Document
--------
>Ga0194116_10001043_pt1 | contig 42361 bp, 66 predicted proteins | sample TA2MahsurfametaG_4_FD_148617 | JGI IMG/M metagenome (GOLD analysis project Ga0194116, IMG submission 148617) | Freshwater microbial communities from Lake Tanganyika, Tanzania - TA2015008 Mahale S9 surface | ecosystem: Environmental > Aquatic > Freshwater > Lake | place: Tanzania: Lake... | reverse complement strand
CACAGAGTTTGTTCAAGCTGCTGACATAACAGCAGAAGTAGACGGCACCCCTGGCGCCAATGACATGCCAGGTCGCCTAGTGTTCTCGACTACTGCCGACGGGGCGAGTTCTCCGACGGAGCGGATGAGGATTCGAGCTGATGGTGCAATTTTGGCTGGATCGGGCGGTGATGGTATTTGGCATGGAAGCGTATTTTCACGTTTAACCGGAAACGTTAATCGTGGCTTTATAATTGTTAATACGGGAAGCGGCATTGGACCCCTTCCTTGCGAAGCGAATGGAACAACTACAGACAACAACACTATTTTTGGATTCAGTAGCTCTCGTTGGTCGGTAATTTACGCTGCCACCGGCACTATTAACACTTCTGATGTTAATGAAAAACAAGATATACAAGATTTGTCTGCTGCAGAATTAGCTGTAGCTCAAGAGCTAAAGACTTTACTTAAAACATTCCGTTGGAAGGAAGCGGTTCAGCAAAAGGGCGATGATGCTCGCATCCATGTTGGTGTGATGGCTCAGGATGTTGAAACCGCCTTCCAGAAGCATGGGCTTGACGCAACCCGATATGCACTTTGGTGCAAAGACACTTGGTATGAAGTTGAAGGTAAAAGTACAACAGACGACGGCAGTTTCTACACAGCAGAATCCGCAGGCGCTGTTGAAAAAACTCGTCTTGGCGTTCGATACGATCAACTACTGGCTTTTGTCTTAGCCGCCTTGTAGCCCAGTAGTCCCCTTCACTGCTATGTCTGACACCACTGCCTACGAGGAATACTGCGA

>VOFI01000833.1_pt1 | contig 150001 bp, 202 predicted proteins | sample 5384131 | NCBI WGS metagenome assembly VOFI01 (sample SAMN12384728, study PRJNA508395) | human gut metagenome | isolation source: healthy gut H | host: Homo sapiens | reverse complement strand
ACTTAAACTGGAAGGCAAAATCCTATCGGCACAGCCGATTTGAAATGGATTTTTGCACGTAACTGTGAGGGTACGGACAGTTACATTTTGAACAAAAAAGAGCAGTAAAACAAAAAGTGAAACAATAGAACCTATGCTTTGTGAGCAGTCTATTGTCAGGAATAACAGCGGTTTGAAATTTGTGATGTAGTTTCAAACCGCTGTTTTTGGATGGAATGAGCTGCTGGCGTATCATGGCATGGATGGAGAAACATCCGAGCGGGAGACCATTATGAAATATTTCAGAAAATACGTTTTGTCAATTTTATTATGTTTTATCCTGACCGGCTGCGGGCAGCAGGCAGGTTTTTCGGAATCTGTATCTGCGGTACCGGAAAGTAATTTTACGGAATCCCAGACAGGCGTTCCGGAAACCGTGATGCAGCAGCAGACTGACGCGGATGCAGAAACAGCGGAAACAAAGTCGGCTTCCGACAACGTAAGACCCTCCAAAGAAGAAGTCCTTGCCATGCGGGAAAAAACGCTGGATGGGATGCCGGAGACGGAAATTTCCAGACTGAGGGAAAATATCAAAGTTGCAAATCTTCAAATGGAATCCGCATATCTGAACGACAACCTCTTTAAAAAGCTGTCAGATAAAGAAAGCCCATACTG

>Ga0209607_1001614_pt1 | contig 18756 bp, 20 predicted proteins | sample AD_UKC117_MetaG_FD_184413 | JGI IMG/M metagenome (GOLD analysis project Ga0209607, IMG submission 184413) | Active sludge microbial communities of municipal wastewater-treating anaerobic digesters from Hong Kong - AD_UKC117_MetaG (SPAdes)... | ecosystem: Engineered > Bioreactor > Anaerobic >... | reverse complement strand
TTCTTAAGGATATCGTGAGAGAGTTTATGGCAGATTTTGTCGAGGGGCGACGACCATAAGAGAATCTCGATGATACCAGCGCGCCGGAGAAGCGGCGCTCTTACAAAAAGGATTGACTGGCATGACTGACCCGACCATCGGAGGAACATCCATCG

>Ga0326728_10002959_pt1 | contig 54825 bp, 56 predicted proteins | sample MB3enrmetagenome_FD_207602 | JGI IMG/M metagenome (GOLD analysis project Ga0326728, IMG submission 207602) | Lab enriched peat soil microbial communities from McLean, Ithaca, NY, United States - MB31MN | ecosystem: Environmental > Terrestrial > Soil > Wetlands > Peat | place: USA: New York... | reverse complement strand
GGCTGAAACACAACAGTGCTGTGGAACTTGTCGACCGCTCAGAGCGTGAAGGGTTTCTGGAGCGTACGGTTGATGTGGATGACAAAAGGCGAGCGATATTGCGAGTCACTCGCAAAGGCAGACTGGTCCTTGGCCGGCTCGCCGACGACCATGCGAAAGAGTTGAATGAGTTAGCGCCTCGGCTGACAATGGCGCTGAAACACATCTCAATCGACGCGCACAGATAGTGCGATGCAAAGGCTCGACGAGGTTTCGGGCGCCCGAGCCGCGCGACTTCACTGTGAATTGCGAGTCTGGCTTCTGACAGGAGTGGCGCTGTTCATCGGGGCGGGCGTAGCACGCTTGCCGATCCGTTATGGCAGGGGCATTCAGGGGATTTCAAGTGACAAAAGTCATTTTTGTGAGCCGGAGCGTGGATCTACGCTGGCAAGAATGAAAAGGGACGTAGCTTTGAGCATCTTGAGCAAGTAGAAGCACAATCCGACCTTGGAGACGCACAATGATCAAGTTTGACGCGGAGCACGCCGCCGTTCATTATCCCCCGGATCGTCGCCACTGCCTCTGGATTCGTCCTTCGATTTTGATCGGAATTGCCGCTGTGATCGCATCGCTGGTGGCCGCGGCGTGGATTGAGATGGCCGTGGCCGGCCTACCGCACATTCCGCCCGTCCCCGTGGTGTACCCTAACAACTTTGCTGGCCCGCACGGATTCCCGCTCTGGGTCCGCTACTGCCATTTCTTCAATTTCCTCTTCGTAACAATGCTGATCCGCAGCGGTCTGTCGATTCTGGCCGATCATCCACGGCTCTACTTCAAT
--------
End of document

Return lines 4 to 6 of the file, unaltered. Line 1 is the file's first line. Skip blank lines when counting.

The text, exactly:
ACTTAAACTGGAAGGCAAAATCCTATCGGCACAGCCGATTTGAAATGGATTTTTGCACGTAACTGTGAGGGTACGGACAGTTACATTTTGAACAAAAAAGAGCAGTAAAACAAAAAGTGAAACAATAGAACCTATGCTTTGTGAGCAGTCTATTGTCAGGAATAACAGCGGTTTGAAATTTGTGATGTAGTTTCAAACCGCTGTTTTTGGATGGAATGAGCTGCTGGCGTATCATGGCATGGATGGAGAAACATCCGAGCGGGAGACCATTATGAAATATTTCAGAAAATACGTTTTGTCAATTTTATTATGTTTTATCCTGACCGGCTGCGGGCAGCAGGCAGGTTTTTCGGAATCTGTATCTGCGGTACCGGAAAGTAATTTTACGGAATCCCAGACAGGCGTTCCGGAAACCGTGATGCAGCAGCAGACTGACGCGGATGCAGAAACAGCGGAAACAAAGTCGGCTTCCGACAACGTAAGACCCTCCAAAGAAGAAGTCCTTGCCATGCGGGAAAAAACGCTGGATGGGATGCCGGAGACGGAAATTTCCAGACTGAGGGAAAATATCAAAGTTGCAAATCTTCAAATGGAATCCGCATATCTGAACGACAACCTCTTTAAAAAGCTGTCAGATAAAGAAAGCCCATACTG

>Ga0209607_1001614_pt1 | contig 18756 bp, 20 predicted proteins | sample AD_UKC117_MetaG_FD_184413 | JGI IMG/M metagenome (GOLD analysis project Ga0209607, IMG submission 184413) | Active sludge microbial communities of municipal wastewater-treating anaerobic digesters from Hong Kong - AD_UKC117_MetaG (SPAdes)... | ecosystem: Engineered > Bioreactor > Anaerobic >... | reverse complement strand
TTCTTAAGGATATCGTGAGAGAGTTTATGGCAGATTTTGTCGAGGGGCGACGACCATAAGAGAATCTCGATGATACCAGCGCGCCGGAGAAGCGGCGCTCTTACAAAAAGGATTGACTGGCATGACTGACCCGACCATCGGAGGAACATCCATCG